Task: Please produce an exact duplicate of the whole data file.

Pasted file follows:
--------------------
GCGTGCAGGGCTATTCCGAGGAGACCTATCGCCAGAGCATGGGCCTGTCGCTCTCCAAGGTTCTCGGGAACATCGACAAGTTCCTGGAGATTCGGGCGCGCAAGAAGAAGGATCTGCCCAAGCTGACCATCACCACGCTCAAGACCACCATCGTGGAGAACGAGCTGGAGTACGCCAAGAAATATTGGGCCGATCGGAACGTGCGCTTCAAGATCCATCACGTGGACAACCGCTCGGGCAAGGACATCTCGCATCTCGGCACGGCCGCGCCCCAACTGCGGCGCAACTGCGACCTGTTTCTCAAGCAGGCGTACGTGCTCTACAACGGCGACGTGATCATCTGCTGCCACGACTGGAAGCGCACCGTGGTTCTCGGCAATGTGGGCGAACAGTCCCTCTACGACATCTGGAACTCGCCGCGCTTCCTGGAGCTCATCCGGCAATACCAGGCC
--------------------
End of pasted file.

GCGTGCAGGGCTATTCCGAGGAGACCTATCGCCAGAGCATGGGCCTGTCGCTCTCCAAGGTTCTCGGGAACATCGACAAGTTCCTGGAGATTCGGGCGCGCAAGAAGAAGGATCTGCCCAAGCTGACCATCACCACGCTCAAGACCACCATCGTGGAGAACGAGCTGGAGTACGCCAAGAAATATTGGGCCGATCGGAACGTGCGCTTCAAGATCCATCACGTGGACAACCGCTCGGGCAAGGACATCTCGCATCTCGGCACGGCCGCGCCCCAACTGCGGCGCAACTGCGACCTGTTTCTCAAGCAGGCGTACGTGCTCTACAACGGCGACGTGATCATCTGCTGCCACGACTGGAAGCGCACCGTGGTTCTCGGCAATGTGGGCGAACAGTCCCTCTACGACATCTGGAACTCGCCGCGCTTCCTGGAGCTCATCCGGCAATACCAGGCC